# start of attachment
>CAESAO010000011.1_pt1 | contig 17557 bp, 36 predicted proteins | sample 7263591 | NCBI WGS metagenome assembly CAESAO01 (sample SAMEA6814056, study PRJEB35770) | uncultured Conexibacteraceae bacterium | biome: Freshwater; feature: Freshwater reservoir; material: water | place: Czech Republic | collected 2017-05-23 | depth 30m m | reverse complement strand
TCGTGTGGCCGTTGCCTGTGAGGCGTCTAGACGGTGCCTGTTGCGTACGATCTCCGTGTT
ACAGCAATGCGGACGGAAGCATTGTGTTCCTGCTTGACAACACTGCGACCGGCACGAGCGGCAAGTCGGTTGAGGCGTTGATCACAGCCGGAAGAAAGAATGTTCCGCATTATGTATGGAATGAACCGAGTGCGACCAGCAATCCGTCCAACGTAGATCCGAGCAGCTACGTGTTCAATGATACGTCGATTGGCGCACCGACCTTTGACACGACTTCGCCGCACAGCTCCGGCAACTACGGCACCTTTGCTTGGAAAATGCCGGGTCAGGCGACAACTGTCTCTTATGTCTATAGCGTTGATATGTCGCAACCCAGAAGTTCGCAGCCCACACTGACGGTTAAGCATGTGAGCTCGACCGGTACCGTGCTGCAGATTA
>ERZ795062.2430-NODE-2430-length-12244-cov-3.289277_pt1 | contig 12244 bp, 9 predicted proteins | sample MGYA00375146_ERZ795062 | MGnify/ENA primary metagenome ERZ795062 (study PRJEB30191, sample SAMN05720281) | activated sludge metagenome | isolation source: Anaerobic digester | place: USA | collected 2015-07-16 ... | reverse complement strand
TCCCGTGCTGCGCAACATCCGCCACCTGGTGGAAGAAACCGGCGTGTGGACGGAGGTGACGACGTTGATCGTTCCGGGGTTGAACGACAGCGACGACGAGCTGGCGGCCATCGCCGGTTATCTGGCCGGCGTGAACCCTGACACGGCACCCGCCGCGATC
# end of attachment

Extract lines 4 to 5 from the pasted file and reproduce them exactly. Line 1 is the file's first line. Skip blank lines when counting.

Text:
>ERZ795062.2430-NODE-2430-length-12244-cov-3.289277_pt1 | contig 12244 bp, 9 predicted proteins | sample MGYA00375146_ERZ795062 | MGnify/ENA primary metagenome ERZ795062 (study PRJEB30191, sample SAMN05720281) | activated sludge metagenome | isolation source: Anaerobic digester | place: USA | collected 2015-07-16 ... | reverse complement strand
TCCCGTGCTGCGCAACATCCGCCACCTGGTGGAAGAAACCGGCGTGTGGACGGAGGTGACGACGTTGATCGTTCCGGGGTTGAACGACAGCGACGACGAGCTGGCGGCCATCGCCGGTTATCTGGCCGGCGTGAACCCTGACACGGCACCCGCCGCGATC